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     What Can We Hear?   --   The Maplesons as   --   Research
				Tools:   --   The Singers, Their Capabilities;   --   The Impact in the Theater;
				  --   The Performance Practices   --   of the Period    Table of Contents      On Listening to the Mapleson Cylinders

The Mapleson Cylinders - Program Notes

- History
- The Mapleson Transfers


The Mapleson Transfers

by Tom Owen

The Early Stages: 1979-81

The first order of business was to design a playback apparatus capable of accommodating cylinders of all types, that imposed no mechanical vibration, offered light-weight tracking, accommodated speeds from 40 to 200 rpm, could be servo-driven, had digital mandrel readout in rpm, and could track vertically with no side angling at 100, 150 and 200 lpi (lines per inch). Obviously, this was no small order. Art Shifrin, a restoration engineer, developed a machine which accomplished most of these goals, and with further modifications at Rodgers and Hammerstein, it was able to fill our needs.

I made a search of the existing literature on the analysis and playback technology of acoustical recordings--an area that proved to be under-investigated. (This was before the Audio Engineering Society published their index of publications.) However, an article by Hans Meulengracht-Madsen, "The Transcription of Old Phonograph Wax Records" ( AES Journal, XXIV/1 [1976]) describes an extremely thorough acoustical analysis methodology, and should be required reading for anyone working with this technology. It is based on cylinders recorded from 1919 to 1923, 23 years after Mapleson did his recordings. My associate John Fesler and I knew that in order to do viable acoustical analysis, the cylinders would have to be recorded methodically, under calibrated conditions, on equipment similar to that used by Mapleson. This was not difficult, since many Edison Home Model A's are still to be found in good working condition. We will discuss the recordings and their setup in a moment, but first let me discuss the acoustical concerns.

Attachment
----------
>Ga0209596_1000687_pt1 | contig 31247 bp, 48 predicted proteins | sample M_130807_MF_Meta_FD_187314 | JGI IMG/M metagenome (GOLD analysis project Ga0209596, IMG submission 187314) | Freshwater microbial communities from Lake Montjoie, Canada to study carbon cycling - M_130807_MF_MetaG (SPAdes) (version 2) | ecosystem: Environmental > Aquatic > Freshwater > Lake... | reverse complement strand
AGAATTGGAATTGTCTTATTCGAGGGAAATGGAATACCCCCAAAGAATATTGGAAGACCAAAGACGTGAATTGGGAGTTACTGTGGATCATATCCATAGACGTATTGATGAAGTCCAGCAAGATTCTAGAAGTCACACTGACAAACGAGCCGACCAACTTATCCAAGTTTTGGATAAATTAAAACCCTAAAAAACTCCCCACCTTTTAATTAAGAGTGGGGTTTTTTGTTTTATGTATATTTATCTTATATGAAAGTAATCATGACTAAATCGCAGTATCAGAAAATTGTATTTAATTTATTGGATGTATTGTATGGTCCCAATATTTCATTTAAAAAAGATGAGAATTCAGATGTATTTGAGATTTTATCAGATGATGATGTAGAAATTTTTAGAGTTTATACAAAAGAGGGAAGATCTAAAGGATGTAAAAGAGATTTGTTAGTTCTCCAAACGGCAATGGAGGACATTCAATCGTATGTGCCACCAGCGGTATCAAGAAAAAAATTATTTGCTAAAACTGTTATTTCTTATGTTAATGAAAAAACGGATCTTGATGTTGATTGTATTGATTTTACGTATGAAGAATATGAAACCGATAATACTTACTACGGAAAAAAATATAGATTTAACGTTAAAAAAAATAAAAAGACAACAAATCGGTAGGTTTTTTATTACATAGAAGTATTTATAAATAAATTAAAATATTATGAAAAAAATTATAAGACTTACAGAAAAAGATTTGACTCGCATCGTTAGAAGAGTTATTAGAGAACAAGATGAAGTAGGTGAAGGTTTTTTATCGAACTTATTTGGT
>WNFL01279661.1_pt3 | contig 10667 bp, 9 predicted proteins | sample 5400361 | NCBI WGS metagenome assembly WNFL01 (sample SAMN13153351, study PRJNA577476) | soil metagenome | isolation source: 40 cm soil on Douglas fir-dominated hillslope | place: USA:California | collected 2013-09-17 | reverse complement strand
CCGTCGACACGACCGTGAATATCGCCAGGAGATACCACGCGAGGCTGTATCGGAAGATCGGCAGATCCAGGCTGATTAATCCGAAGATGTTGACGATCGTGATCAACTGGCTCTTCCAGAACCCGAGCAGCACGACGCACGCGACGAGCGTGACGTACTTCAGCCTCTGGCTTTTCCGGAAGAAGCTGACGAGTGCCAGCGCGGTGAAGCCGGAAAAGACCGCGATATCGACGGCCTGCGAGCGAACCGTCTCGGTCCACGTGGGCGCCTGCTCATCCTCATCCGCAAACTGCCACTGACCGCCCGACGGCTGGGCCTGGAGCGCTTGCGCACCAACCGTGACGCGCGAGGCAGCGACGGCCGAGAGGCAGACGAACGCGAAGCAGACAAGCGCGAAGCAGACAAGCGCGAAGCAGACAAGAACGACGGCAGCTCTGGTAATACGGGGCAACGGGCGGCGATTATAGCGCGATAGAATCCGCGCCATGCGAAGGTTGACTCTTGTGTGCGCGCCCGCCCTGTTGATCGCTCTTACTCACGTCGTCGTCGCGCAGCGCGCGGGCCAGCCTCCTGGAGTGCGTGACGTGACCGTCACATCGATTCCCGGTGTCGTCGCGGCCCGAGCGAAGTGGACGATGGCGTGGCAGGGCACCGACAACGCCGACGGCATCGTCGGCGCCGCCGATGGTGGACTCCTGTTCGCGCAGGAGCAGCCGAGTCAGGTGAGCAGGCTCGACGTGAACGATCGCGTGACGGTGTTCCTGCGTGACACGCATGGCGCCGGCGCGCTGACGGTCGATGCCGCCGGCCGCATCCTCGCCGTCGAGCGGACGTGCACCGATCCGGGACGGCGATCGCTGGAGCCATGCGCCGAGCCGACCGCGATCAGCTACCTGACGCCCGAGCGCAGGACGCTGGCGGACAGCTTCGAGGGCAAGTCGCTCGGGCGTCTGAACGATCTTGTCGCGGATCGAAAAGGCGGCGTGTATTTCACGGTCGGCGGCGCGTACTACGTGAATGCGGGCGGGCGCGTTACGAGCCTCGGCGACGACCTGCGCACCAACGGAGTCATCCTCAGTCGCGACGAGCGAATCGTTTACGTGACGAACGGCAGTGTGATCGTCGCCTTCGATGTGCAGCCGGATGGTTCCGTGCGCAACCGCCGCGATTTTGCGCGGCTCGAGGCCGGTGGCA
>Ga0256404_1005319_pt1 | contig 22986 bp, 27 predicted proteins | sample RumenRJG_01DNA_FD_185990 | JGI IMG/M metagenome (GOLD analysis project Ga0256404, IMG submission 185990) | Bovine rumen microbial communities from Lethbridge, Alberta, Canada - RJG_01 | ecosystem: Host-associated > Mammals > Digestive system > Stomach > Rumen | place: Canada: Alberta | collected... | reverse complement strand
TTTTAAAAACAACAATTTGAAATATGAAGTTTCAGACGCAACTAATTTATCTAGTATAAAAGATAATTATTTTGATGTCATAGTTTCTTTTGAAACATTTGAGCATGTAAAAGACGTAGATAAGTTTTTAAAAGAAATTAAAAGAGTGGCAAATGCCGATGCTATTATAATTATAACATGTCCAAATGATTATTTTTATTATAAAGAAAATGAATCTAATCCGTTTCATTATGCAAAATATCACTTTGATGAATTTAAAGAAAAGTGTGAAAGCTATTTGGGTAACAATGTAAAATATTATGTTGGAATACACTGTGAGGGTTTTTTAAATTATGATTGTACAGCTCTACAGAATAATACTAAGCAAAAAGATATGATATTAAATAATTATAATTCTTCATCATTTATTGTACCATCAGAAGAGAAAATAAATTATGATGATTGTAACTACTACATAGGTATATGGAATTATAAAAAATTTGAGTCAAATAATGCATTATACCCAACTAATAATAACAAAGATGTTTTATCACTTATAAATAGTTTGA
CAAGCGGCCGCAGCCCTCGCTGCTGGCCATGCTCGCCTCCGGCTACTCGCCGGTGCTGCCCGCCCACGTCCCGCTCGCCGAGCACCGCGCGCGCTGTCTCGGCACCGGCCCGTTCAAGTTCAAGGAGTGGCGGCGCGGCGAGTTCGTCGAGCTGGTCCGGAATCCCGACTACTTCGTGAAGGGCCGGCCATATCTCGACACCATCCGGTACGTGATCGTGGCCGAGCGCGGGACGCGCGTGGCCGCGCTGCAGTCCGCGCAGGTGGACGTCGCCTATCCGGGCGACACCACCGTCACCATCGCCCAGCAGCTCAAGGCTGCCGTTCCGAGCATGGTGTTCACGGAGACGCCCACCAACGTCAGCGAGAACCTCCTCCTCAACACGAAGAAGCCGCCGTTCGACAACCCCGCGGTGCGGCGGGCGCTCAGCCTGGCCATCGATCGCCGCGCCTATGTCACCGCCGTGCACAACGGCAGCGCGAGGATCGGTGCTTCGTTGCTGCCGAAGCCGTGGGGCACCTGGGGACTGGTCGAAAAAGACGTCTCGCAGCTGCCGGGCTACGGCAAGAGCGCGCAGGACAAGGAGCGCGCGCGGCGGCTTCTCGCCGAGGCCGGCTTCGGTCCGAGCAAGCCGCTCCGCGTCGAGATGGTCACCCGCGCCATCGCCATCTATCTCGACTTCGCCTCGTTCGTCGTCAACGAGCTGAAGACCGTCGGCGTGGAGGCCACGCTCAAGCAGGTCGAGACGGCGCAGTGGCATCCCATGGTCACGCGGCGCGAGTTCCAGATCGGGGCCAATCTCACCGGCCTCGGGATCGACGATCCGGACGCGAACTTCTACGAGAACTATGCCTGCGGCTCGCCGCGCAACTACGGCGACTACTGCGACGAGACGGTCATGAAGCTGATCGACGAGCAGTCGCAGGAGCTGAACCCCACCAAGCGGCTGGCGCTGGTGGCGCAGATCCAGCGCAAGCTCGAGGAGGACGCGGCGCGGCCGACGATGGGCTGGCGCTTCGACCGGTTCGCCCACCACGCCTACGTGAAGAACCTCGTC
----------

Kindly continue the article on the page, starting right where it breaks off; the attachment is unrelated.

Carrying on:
One of the most important articles to date concerning acoustical analysis is that of Maxfield and Harrison (in the Journal of the American Institute of Electrical Engineering, XLV [February 1926], 334-48), in which they relate acoustical energy to electrical energy, and describe what was later known as the "theory of matched impedance." In fact, they were describing the pre- and post- (record and playback) equalization, or pre-emphasis/de-emphasis that is still the manner in which records are cut and played today.

To ascertain some of the general characteristics of cylinders, I collected samples of every type of cylinder I could find from our archives, from collectors, and from other sources: a representative batch of brown waxes, Amberols, Blue Amberols, Concerts, Columbias and others. These were sent to the late Ed Catalano, chief chemist for the Gamma Omega Association. He reported that the surface deterioration of the cylinders was caused more by internal stress then by mold and mildew. Photomicrography was done on cylinder surfaces, and several samples were broken to enable photography of the various layers. A test washing of a moldy cylinder surface produced the results shown in Figure 1. Despite the frequent statements in the literature about Maplesons that the extreme surface noise is due to fungus attack, they do not in fact suffer from excessive fungus attack. The fact is that by 1937 Lionel Mapleson and his colleagues had played some of the cylinders to a physical point of no return.